“I’ve always had the fancy to do a novel,” said Ripianzi, just back in his New Hampshire office after touting The Cutting Season at BookExpo America, the annual booksellers convention, held recently in New York. “We talked about it at the conference table over the years.”

Ripianzi is so committed to Rosenfeld’s new work that he’s not only publishing The Cutting Season this summer, but he’s coming out with a related novel, The Crocodile and the Crane, in the fall, followed by a sequel to The Cutting Season.

The strategy is to gain maximum recognition for Rosenfeld’s foray into a new category of popular fiction as fast as possible. Ripianzi says he was gratified by booksellers’ reactions in New York, where weary conventioneers “stopped dead in their tracks” to pick up display copies of The Cutting Season and The Crocodile and Crane. Some, he says, started reading on the spot.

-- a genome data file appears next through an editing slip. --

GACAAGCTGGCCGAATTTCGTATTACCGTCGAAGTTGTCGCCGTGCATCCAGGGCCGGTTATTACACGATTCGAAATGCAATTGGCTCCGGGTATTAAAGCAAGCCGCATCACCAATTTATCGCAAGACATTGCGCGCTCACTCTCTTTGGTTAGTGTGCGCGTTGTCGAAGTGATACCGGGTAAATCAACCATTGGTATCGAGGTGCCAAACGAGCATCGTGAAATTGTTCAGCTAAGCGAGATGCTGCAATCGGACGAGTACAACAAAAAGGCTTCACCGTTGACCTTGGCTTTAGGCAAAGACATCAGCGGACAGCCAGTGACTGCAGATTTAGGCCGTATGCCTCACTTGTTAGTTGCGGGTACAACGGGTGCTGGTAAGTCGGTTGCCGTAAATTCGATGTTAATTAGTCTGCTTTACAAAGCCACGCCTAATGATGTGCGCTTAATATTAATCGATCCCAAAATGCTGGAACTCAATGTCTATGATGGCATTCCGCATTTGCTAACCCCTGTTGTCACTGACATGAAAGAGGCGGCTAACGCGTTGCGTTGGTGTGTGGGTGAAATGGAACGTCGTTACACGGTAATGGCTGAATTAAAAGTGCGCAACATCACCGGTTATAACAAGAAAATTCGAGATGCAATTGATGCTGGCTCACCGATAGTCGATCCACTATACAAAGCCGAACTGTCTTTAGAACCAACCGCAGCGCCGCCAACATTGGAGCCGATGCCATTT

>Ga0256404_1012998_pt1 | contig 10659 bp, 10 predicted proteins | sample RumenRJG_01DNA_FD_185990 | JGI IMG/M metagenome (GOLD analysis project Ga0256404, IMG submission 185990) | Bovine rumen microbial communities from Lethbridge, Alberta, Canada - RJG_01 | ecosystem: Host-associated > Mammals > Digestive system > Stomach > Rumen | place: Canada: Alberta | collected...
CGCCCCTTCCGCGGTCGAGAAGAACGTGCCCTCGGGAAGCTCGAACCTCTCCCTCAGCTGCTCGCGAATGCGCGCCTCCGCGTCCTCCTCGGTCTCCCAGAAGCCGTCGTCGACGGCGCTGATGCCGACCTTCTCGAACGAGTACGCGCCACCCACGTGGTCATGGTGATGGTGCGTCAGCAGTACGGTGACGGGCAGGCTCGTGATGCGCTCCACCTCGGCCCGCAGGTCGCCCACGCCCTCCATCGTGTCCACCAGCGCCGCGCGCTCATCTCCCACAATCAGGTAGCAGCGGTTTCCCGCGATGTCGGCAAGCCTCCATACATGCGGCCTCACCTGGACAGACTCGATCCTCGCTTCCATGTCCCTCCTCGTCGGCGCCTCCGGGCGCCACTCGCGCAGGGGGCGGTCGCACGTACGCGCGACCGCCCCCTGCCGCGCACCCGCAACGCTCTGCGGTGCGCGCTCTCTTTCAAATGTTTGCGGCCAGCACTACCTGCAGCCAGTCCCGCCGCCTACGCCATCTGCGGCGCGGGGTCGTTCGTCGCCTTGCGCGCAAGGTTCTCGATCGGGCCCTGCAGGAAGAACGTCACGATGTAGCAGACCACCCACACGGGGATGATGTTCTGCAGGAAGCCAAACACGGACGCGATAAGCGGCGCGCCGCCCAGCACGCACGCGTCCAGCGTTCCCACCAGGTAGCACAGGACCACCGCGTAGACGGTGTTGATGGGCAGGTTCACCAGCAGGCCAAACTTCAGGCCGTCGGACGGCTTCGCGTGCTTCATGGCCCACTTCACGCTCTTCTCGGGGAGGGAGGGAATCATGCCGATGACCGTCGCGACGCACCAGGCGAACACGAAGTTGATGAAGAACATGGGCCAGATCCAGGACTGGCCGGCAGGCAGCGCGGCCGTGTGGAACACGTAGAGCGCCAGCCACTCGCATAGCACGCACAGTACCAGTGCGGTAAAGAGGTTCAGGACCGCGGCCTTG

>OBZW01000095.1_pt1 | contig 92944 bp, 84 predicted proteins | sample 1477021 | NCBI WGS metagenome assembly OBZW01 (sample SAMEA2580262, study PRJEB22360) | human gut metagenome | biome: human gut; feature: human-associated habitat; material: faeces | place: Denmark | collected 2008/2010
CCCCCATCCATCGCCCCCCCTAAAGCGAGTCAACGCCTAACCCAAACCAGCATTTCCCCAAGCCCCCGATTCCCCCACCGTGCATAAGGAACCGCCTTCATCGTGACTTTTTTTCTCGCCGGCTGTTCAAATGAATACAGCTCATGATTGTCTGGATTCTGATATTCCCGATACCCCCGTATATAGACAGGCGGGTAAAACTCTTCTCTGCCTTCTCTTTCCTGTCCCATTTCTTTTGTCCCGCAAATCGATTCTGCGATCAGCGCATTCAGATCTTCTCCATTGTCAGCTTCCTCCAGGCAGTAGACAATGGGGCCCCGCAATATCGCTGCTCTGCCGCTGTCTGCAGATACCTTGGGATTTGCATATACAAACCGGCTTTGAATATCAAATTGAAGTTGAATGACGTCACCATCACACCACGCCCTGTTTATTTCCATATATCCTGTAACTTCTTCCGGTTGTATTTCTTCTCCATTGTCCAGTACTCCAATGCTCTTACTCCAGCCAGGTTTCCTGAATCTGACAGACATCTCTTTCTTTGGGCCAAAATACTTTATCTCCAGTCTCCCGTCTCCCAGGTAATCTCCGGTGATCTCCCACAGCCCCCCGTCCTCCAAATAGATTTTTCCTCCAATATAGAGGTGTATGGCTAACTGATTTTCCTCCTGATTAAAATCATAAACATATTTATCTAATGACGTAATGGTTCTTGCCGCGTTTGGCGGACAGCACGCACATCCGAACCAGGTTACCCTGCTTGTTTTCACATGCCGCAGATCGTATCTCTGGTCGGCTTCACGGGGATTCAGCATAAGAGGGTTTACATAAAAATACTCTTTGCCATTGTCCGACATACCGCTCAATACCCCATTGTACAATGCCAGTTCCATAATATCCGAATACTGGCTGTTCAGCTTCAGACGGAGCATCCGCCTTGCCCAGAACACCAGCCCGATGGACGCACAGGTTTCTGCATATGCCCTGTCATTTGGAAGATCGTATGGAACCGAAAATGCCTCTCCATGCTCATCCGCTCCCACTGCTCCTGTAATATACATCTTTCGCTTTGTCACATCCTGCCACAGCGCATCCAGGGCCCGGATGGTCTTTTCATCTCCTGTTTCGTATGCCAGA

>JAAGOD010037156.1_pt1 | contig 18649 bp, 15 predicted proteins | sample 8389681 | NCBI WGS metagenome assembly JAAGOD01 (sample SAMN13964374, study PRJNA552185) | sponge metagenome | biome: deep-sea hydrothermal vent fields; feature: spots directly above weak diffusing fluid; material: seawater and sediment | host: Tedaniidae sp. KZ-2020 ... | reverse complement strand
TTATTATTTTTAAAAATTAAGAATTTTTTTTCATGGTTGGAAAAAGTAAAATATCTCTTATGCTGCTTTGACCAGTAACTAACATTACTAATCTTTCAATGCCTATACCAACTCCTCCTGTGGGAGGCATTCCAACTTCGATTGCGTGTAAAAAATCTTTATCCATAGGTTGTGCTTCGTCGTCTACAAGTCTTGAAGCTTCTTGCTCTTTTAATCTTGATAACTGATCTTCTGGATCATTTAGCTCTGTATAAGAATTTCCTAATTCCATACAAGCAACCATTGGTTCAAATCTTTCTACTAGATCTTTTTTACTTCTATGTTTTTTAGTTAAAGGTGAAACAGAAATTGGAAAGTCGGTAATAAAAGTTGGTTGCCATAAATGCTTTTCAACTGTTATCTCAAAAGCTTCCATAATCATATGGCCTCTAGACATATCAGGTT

Rosenfeld says he turned down a more lucrative offer from a New York publisher, in part because Ripianzi, a fellow martial artist (he practices qigong, a discipline with similarities to both tai chi and yoga, but from a different tradition), shares his values and principles. They agree the novels should not only entertain, but also convey subtle lessons.

“In the writing I wrestled with a number of issues,” Rosenfeld says. “How to take themes out of a different culture, tweak them or dress them up in such a way people think it’s just another good literary thriller, and yet at the same time they’ll subtly receive a whole different set of messages about the world and culture and traditions.

“My former literary agent took one look at the manuscript for The Cutting Season and told me it was the book I was born to write,” Rosenfeld adds. “I don’t think he was wrong.”

Walter Anderson

Chairman & CE0, Parade Magazine